Gavin Barrett

1. How did you conceive your first book?

Understan is my first book and, at the same time, not. Several poems come from a manuscript that was to be published by Nissim Ezekiel some 30 years ago. In a sense, that was my first book. But I lost that child in pregnancy — it was to be one of Rupa & Co’s Young Poets series, which folded after just three collections were published. Understan is the result — a reflective journey that adds those poems to the many later wanderings of an emigré poet, through time, what lies below the surface, and the external geographies in which I was lost. I still am. But now I hold a map to everywhere and everyone even if I refuse to use it. 

2. What writers (or artists in other forms/media) have been formative in shaping how you write? How?

I admire the Indian poets writing in English from the generation before mine — especially Nissim Ezekiel (who taught me and published me so often), Eunice De Souza (who also taught me) and Kolatkar, and Moraes; and my own talented contemporaries, in particular Ranjit Hoskoté for his long commitment to our craft and sullen art and his long support of my writing. My dear friend, the late Bob Flanagan, inspired me with the compressed beauty of his poetic oeuvre and kept exhorting me to write and submit more.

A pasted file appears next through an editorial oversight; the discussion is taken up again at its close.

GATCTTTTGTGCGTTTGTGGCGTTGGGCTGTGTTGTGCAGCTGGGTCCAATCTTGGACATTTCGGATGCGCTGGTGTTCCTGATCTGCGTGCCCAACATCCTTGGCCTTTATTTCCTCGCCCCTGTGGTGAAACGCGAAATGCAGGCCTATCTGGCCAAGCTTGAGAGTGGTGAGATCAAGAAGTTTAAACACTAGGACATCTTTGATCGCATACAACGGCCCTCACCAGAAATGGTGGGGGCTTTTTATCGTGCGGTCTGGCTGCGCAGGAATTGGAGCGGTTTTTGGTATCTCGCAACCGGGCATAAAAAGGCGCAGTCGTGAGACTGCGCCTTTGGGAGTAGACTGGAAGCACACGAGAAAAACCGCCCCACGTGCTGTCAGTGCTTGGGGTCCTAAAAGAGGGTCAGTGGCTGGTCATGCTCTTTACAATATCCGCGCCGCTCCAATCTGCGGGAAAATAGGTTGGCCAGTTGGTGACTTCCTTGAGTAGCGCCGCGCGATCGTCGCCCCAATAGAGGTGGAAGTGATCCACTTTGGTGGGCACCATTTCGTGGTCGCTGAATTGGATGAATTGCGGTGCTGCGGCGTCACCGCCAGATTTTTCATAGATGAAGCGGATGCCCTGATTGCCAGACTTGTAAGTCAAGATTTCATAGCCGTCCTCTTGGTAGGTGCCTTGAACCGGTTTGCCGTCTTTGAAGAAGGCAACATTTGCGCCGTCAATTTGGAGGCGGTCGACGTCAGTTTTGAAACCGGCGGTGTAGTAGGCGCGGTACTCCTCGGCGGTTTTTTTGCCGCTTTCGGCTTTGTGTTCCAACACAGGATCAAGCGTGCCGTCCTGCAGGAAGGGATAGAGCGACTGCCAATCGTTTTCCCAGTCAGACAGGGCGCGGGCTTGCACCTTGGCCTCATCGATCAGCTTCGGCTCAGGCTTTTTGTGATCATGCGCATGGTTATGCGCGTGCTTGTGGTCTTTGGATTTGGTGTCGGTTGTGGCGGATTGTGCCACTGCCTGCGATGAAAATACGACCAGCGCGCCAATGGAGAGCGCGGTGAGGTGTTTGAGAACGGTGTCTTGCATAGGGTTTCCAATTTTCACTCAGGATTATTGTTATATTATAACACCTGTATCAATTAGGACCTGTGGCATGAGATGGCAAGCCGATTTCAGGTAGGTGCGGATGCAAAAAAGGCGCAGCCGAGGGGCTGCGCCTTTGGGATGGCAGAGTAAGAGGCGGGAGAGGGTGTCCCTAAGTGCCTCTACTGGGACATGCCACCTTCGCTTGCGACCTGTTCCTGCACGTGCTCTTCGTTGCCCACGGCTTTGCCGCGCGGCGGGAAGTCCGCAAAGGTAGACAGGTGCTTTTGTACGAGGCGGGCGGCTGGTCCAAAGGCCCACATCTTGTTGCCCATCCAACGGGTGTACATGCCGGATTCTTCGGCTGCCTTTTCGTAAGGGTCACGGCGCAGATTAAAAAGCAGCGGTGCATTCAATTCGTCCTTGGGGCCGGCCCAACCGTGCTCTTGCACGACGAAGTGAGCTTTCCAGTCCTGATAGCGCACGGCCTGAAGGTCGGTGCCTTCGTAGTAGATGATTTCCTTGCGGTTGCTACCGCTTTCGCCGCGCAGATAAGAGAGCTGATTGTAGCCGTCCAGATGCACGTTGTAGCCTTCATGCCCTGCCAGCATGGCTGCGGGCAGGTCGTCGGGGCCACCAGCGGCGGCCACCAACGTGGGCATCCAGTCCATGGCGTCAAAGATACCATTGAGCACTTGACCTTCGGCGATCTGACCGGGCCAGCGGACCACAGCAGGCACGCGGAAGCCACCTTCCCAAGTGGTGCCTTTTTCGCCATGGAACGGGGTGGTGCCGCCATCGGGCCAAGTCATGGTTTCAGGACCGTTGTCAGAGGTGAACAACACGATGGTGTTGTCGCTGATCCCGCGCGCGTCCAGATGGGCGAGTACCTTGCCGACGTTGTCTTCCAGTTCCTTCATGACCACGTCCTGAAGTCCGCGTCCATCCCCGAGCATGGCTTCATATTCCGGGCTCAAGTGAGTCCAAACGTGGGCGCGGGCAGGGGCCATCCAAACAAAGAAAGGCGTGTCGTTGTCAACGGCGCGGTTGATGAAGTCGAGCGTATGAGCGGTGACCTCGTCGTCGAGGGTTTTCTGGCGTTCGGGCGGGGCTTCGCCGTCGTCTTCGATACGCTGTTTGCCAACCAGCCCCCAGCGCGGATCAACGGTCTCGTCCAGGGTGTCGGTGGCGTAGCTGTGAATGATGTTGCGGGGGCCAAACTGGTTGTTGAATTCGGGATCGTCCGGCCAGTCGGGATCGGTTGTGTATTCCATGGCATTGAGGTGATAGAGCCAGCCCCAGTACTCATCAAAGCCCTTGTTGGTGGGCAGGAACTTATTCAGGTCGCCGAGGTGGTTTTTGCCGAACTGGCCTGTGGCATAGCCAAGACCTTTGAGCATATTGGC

3. What writing rituals or behavioural patterns do you follow in where, when, or how you write?

In the summer, I absolutely love writing in the blazing sun in my backyard. Otherwise, I am a creature of the night. My best writing time begins at about 5 pm—a time “normal people” work late or socialize or sit down to dinner with family. At about 11 pm, those who love me and those who depend on me (not always the same) release me, and I grab the final hours in a burst of end-time, end-game energy, on some days until 2 at night. As a result, my literary writing is conducted like an affair: stolen time, time pretending to be at work, text messages (fragments of poetry to myself), escapes into abstraction. This has been my pattern for at least 25 years.